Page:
Words & Deeds

Roller-skating business in Northwest Boise sets new opening date

One last gutter ball: Bowling fans have a month left to enjoy 20th Century Lanes.
One last gutter ball: Bowling fans have a month left to enjoy 20th Century Lanes. mdeeds@idahostatesman.com

[Sept. 8, 2017] A roller-skating business that plans to occupy the former 20th Century Lanes bowling alley plans to open late next winter.

Treasure Valley Skate had hoped to move in by Nov. 1, but now plans a March 1 grand opening.

The bowling alley closed in May after 57 years at 4712 W. State St. in the Collister Center.

Here's the story on the closing, published May 31 under the headline, "Iconic Boise bowling alley to close after 57 years."

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If you feel like you’re traveling back in time when you walk through the doors at 4712 W. State St., well, that’s sort of the point.

The place is named after a different century, after all.

Still, when 20th Century Lanes closes at the end of the month, it truly will mark the end of an era — and perhaps the start of another.

The bowling alley’s final day will be June 30. “We’ve had a heck of a run,” general manager Lucas Hohnstein says. “Just kind of be thankful for the time we had. That’s just how life works sometimes. You’ve got to make the best of a crappy situation.”

In a message posted Tuesday on the bowling alley’s Facebook page, he explained the closure.

“Today we have officially been given word that our lease offer has been rejected and a new tenant will be moving into our building. The news is very sudden and still seems surreal, but unfortunately it is true. The friendships and memories made here is immeasurable and we thank all of you who were a part of it over the last 57 years.”

The new tenant? Treasure Valley Skate. The skating rink and fun center’s first day of occupancy is Nov. 1, co-owner Scott Stevens says. “We’ll be swiftly moving in,” he promises, “and trying to open as fast as possible.”

They won’t have to change the jukebox — er, music playlist. When I took my kids bowling at 20th Century Lanes on a recent Saturday, I heard tunes from the early ’80s I hadn’t encountered since I was a kid myself.

The entire place screamed “family-friendly dive” — in a great way. A pack of cigarettes sat on a table in the lounge, which still smelled smoky despite smoking being banned years ago. Our bowling pins weren’t always correctly set. The rented shoes were — well, you know how lovely bowling shoes are. Our orders of golden-brown finger steaks tasted like deep-fried Idaho. I wiped my hands on a napkin before shoving my greasy fingers back into the bowling ball each turn.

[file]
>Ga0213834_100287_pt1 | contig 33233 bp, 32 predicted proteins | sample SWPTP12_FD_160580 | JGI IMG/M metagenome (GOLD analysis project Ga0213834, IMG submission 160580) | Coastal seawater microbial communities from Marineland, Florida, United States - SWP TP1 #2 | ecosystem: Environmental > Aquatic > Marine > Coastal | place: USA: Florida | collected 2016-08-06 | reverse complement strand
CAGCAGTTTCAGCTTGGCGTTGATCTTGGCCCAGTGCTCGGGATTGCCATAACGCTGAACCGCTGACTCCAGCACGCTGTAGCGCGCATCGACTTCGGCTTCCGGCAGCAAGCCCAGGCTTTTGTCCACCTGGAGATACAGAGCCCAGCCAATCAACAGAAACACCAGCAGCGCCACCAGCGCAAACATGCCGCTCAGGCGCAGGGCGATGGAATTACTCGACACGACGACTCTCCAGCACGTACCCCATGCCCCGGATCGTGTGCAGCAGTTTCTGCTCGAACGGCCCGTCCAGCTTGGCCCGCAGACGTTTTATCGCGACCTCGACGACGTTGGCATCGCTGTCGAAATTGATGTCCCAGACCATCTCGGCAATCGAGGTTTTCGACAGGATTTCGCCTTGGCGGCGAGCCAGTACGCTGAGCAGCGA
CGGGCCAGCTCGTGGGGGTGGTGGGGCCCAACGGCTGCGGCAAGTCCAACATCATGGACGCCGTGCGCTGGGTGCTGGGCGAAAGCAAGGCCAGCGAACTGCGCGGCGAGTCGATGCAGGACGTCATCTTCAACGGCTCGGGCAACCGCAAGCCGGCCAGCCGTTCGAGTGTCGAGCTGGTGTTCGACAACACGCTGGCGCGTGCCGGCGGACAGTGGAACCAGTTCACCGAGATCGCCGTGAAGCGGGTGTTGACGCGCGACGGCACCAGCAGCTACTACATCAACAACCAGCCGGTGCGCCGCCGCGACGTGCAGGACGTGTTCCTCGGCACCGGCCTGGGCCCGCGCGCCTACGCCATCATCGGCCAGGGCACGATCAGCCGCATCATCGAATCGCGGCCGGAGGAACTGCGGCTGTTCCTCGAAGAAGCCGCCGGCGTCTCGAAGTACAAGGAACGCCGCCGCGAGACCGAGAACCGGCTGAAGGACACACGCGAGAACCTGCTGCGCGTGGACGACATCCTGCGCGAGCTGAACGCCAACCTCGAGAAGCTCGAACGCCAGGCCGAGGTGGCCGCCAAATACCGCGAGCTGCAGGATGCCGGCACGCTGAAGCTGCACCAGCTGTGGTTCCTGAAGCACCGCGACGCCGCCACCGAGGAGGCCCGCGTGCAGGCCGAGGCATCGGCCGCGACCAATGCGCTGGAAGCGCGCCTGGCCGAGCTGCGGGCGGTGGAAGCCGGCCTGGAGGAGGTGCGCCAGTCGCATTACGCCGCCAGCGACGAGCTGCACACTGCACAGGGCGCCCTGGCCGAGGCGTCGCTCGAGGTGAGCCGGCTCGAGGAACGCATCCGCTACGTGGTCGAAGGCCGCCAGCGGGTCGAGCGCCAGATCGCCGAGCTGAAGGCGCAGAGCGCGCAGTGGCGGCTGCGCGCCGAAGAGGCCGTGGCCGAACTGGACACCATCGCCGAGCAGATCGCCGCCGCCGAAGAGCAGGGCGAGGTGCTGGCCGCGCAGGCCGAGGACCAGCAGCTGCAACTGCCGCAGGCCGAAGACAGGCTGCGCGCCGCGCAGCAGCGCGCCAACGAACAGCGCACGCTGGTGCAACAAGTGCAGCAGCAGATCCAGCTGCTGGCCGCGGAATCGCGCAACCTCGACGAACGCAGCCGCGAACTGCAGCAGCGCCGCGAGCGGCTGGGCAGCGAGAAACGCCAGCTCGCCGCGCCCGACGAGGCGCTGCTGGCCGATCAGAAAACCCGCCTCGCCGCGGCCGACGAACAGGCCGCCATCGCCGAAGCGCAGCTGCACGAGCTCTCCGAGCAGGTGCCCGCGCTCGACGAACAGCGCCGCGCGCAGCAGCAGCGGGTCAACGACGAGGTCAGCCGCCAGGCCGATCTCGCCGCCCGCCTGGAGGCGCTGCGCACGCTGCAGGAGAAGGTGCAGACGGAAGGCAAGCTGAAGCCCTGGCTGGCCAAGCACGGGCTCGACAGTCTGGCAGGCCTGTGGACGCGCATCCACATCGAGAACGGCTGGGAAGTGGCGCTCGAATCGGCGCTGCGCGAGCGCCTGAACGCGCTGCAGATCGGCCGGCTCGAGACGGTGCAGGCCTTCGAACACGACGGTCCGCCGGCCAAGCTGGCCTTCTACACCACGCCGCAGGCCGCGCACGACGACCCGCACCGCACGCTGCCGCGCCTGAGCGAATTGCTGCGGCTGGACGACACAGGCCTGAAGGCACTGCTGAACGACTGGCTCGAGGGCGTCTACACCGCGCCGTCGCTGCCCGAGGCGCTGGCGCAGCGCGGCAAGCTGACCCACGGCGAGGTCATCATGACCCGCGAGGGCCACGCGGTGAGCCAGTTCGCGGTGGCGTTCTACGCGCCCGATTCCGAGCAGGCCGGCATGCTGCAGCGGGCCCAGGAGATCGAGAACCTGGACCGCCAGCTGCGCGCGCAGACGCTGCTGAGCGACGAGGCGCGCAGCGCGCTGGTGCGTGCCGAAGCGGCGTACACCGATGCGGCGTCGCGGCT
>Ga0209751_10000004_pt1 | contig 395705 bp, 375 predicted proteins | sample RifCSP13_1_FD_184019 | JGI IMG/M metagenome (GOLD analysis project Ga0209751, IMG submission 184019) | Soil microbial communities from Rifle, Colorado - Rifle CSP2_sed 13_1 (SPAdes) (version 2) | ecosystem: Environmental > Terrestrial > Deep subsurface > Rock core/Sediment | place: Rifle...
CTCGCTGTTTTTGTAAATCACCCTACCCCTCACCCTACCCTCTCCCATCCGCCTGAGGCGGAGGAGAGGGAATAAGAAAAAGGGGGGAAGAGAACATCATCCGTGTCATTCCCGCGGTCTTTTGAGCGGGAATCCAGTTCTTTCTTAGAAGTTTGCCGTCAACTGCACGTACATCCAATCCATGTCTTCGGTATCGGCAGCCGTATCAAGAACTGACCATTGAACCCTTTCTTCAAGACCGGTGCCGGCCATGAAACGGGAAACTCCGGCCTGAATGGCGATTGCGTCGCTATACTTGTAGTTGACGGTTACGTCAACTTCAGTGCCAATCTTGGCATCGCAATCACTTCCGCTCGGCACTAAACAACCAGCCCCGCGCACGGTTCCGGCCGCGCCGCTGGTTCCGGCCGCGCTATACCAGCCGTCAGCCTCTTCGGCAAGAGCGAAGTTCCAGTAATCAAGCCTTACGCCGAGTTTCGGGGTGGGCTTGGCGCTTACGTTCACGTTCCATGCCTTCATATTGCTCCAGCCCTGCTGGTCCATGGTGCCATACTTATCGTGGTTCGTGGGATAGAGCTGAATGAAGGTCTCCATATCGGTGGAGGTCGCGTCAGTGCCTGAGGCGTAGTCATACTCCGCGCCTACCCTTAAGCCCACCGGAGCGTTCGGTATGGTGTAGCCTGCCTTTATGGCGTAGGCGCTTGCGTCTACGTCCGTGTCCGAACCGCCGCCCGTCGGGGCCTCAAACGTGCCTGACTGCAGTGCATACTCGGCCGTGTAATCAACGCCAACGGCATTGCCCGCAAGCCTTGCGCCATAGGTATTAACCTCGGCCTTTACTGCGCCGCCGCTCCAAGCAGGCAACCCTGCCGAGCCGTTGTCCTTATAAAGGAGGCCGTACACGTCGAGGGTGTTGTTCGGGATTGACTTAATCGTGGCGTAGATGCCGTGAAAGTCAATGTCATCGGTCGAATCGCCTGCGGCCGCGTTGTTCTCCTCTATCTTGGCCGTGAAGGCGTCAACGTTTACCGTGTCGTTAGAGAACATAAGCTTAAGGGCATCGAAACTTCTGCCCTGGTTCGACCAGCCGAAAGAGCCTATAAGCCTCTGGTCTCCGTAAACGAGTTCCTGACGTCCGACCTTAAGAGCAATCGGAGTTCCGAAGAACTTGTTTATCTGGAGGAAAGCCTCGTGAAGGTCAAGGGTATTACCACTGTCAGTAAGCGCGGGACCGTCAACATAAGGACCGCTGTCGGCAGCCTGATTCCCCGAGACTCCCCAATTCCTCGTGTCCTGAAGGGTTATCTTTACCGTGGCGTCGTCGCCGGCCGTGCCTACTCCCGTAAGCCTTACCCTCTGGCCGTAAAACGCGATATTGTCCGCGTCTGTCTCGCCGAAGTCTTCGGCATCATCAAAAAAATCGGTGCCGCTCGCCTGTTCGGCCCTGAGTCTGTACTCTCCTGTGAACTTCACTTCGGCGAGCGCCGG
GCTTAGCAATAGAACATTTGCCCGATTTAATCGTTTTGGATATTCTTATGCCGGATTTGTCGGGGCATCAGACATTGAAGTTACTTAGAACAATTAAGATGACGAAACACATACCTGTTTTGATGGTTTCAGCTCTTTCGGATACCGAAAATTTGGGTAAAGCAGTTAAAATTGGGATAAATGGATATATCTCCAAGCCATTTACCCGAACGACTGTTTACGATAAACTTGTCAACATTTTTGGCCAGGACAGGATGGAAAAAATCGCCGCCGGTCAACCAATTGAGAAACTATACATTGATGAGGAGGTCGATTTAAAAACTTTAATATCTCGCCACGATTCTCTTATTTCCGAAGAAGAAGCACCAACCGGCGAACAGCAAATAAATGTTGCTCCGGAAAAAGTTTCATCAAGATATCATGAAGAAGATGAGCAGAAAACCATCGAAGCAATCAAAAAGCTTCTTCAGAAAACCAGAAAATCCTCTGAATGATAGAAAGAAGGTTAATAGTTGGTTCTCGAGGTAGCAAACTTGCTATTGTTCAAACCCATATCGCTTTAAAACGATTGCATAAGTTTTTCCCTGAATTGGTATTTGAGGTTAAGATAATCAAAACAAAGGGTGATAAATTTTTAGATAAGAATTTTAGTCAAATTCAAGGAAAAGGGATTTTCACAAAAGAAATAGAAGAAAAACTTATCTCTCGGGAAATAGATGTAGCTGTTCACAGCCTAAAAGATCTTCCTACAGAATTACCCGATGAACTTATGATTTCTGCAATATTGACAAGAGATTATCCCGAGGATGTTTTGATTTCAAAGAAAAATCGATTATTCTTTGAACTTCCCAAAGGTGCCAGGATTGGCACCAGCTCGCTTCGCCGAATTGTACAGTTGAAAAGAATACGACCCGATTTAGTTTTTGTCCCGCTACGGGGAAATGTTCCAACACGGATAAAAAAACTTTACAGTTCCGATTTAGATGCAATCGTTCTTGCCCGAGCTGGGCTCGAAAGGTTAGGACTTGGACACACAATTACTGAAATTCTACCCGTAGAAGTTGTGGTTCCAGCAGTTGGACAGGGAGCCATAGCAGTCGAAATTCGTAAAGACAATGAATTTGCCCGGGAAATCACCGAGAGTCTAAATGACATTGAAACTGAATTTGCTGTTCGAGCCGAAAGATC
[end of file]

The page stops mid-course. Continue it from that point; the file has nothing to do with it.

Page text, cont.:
We had a total blast. I won! I broke 100! (Come on, it’s only the second time I’ve bowled since, like, 4th grade.)

It’s sad to see this relic of Boise disappear. 20th Century Lanes was founded 80 years ago, according to Hohnstein, the grandson of owner Mona Lindeen, who was unavailable for comment.

“We originally opened our doors in Downtown Boise in 1937 above where Old Chicago is now,” Hohnstein says. “We stated 57 years, because that is when we moved to this location. I like to tell people that 20th Century has been a part of this community longer than there have been 50 states in the union.”

Hohnstein’s farewell message on Facebook reflects the void that will be left: “As the saying goes, ‘all good things must end’ and unfortunately this Boise landmark is no different. While we will miss the sound of crashing pins and the smell of fries and burgers cooking in the café, it is each one of you, our loyal customers, and friends, that will be missed the most.”

Stevens, who will open Treasure Valley Skate with his wife, Tammy, says they were thrilled when their real-estate agent informed them that 20th Century Lanes had been listed. Previously known as Meridian Skate, the couple has been seeking a site for two years.

“We think it’s a great location,” he says. “We’ve been very respectful of Mona and her business, and we understand the longevity, we understand the staple that it’s been for decades.”

“We’re not changing a lot in there, to be honest with you,” Stevens adds. “We’re going to update, of course.”

Please don’t change that finger steak recipe.

Treasure Valley Skate will not, however, sell alcohol.

What about the lounge?

“We’re going to make a party room out of that,” Stevens says.

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